Odhiambo notes that there is always a difference when there is team and segregated training.
“We communicate a lot with all the players on a daily basis to keep tabs on their performance, we pray that things will be okay, and we can reclaim our rightful place on the log. We have to take it all in our strides as the sport may never be the same again.”
Odhiambo’s day starts with a one-hour workout every morning before embarking on a busy day.
“After training I go home, take a shower then we go to Mbaraki with friends. That’s where we go to relax and review football, take supper and a few drinks then go back home. I like swimming with my kids when I’m free.”
“The best moment of my playing career was when we (Oserian) played Coast Stars and they were leading 1-0. Suddenly we got a corner and I was among the players who remained behind to provide cover. When the corner was played the keeper punched the ball almost to the half-line. Then I met that ball and hit it straight to the net. We won 2-1 at the Municipal Stadium in Mombasa. Coast Stars were a star- studded team with the likes of Robert Mambo.”
“My worst moment was at Kasarani Stadium when we drew 1-1 against Morocco. Had we won that match we would have qualified for the Africa Cup of Nations.”
Asked what’s lacking in Kenyan football, Odhiambo went on: “I think it’s the passion that’s wanting. In our time players weren’t being remunerated well. I remember during my active years as a player I could wake up by 4am, do my morning run, take a shower, have breakfast. That was around 6am then by 9am I’m on the pitch again till 11am, then go back take a shower, have lunch, take a nap.
“By 4pm I’m on the pitch again, so we did it three times a day. That was passion. My prayer is that if players of today can emulate what we did then no one can stop the Kenyan ‘reggae in Africa’.”
Odhiambo believes there is also need to empower and motivate players because after active play there is family.
“Very few footballers have succeeded after retirement. If they can also be mentored on how to cope with life after football, then that would be one of the best gifts to help manage transition,” underscored Odhiambo.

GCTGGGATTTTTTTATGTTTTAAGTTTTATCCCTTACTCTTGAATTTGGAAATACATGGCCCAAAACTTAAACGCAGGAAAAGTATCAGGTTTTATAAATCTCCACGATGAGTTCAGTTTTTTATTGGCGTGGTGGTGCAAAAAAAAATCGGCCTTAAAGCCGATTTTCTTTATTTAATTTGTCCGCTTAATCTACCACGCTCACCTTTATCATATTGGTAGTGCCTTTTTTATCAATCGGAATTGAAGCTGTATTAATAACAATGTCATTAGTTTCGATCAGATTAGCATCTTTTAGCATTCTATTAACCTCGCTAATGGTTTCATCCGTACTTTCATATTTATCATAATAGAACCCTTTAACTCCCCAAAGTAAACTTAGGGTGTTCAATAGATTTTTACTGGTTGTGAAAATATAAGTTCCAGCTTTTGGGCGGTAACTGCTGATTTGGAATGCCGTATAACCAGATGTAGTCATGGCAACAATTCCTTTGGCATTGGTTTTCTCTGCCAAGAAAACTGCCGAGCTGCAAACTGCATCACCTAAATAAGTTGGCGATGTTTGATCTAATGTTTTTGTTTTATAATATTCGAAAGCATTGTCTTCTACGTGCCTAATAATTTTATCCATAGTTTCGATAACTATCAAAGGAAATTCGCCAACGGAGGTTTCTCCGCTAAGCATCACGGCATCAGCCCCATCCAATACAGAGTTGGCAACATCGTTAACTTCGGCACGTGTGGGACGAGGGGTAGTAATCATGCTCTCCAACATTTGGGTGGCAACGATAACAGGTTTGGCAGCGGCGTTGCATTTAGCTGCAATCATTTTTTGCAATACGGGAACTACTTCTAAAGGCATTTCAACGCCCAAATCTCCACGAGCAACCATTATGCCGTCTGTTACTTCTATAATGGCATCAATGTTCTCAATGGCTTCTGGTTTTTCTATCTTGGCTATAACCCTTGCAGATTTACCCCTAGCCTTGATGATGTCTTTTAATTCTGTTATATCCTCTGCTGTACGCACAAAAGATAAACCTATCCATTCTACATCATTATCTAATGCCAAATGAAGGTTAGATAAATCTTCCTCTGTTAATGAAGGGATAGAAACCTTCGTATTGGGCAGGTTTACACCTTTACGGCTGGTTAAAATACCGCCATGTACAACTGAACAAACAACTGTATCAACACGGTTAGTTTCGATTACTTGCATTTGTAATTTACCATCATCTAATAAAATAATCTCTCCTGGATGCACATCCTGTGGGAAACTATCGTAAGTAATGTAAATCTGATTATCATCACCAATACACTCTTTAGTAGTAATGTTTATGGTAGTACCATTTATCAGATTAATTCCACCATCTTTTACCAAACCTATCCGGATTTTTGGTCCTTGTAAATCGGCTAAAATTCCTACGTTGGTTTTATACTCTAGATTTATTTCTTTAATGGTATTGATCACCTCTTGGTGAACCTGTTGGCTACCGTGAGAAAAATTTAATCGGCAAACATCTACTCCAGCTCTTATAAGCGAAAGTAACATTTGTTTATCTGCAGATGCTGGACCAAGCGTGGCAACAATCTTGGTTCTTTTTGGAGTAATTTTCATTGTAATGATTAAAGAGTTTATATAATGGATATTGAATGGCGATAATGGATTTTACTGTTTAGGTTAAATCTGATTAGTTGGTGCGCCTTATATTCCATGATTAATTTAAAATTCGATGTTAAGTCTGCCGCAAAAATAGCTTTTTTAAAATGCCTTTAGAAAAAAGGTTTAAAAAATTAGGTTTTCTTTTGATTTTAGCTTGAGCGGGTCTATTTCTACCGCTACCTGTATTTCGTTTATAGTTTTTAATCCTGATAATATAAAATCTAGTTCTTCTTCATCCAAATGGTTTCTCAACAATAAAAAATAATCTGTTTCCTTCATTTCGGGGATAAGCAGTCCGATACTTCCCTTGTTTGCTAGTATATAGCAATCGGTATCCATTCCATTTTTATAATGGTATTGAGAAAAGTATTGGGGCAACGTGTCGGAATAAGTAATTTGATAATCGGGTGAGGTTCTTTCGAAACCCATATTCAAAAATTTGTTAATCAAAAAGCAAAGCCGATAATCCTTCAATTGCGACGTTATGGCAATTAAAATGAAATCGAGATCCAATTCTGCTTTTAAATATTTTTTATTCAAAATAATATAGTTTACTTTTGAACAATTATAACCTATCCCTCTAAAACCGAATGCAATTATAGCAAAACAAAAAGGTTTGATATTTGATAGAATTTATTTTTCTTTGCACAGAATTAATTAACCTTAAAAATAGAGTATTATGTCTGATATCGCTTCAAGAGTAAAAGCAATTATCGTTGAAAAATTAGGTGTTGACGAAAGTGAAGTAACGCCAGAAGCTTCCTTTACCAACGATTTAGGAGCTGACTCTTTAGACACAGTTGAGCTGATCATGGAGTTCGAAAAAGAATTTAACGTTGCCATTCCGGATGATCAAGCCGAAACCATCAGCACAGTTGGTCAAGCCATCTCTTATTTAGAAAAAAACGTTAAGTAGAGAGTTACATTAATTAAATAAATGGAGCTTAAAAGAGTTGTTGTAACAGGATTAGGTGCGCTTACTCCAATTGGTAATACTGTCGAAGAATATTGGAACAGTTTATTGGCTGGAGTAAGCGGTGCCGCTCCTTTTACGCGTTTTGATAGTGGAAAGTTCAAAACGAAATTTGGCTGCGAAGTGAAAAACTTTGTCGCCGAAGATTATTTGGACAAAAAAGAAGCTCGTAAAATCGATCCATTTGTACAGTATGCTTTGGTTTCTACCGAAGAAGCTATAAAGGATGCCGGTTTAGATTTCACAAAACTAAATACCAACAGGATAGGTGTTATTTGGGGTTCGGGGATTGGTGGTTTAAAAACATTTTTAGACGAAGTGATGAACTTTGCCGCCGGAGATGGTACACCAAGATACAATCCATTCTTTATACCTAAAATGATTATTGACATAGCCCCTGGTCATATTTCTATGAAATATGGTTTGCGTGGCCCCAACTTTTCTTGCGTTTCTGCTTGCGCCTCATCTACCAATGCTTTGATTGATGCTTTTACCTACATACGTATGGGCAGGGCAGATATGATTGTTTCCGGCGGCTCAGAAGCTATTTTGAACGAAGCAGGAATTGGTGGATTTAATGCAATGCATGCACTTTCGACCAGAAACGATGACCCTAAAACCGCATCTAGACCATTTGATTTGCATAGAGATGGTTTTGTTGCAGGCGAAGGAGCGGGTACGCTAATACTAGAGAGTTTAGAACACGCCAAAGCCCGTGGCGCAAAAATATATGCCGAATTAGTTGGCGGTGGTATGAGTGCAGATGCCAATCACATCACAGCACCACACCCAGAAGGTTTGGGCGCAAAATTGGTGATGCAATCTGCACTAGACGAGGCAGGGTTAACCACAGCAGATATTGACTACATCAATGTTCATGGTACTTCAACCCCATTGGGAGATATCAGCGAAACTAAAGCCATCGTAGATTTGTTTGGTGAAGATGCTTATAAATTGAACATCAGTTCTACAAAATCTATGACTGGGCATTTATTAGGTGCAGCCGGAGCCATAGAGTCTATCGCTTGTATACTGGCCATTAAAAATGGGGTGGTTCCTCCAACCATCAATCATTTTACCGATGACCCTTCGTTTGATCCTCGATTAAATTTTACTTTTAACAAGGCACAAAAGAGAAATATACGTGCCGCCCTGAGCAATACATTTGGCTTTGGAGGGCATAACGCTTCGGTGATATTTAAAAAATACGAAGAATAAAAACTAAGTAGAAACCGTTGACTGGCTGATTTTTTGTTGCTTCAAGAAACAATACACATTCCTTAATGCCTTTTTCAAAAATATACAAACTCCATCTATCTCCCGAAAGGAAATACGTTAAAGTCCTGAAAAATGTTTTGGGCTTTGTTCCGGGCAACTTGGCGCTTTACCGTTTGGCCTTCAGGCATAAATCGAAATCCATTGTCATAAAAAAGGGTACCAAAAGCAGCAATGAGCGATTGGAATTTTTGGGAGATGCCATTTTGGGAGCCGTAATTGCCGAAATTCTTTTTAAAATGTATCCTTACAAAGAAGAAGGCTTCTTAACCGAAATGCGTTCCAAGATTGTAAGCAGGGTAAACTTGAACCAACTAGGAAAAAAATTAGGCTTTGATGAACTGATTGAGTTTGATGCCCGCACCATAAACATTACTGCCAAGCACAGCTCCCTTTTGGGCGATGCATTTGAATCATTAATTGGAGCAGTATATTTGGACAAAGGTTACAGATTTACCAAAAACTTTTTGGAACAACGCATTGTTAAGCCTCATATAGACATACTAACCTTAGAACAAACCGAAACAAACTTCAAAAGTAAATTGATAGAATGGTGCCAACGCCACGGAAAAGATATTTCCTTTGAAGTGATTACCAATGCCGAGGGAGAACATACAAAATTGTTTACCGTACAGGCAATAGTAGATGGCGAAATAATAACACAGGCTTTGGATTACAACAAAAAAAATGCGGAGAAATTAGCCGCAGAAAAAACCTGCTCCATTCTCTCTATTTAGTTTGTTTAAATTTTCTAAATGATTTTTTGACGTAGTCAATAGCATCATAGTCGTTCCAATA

“Another thing is that these players lack financial advice. Things like saccos can be of utmost importance. Like in Bandari we have a sacco where players do their savings. If they feel they want to invest they can give them a loan and they can service it as they continue playing.”
“Authorities need to come up with the same concept and a program where these players can be advised on financial management while still active. Even community clubs could also embrace such ideas now that they have sponsors. If they can do it, our players will benefit a lot. Some players are paid well but when they get their money, they squander it all, then end up begging. This is a culture we should stop. Having fun isn’t bad. But when you overdo it there is a risk of losing focus. Anything done in moderation is good.”
Odhiambo says he will forever be grateful to his mentor veteran Kenyan coach Twahir Muhiddin.
“One thing I have admired about him (Twahir) over the years is the fact that he has that unique fatherly figure and the way he handled us when we were playing football really mattered. That’s what made us move on from playing to coaching. His coaching was a lot to do with practical and you could grasp so many things.”
Twahir has produced several coaches including John Baraza, Francis Baraza and many more.
“When we were at Oserian we became family. In real situations family members would always want to compete but at the end of the day its more than just competition as you can chat after the game and exchange ideas. We are very appreciative of what he (Twahir) did for us. Right now, he’s my Technical Director. We converse a lot on team matters and sometimes the father-son-talk. I believe he is one of the best coaches here in Kenya. If he was utilized to the maximum, Kenya could actually go to the next level.”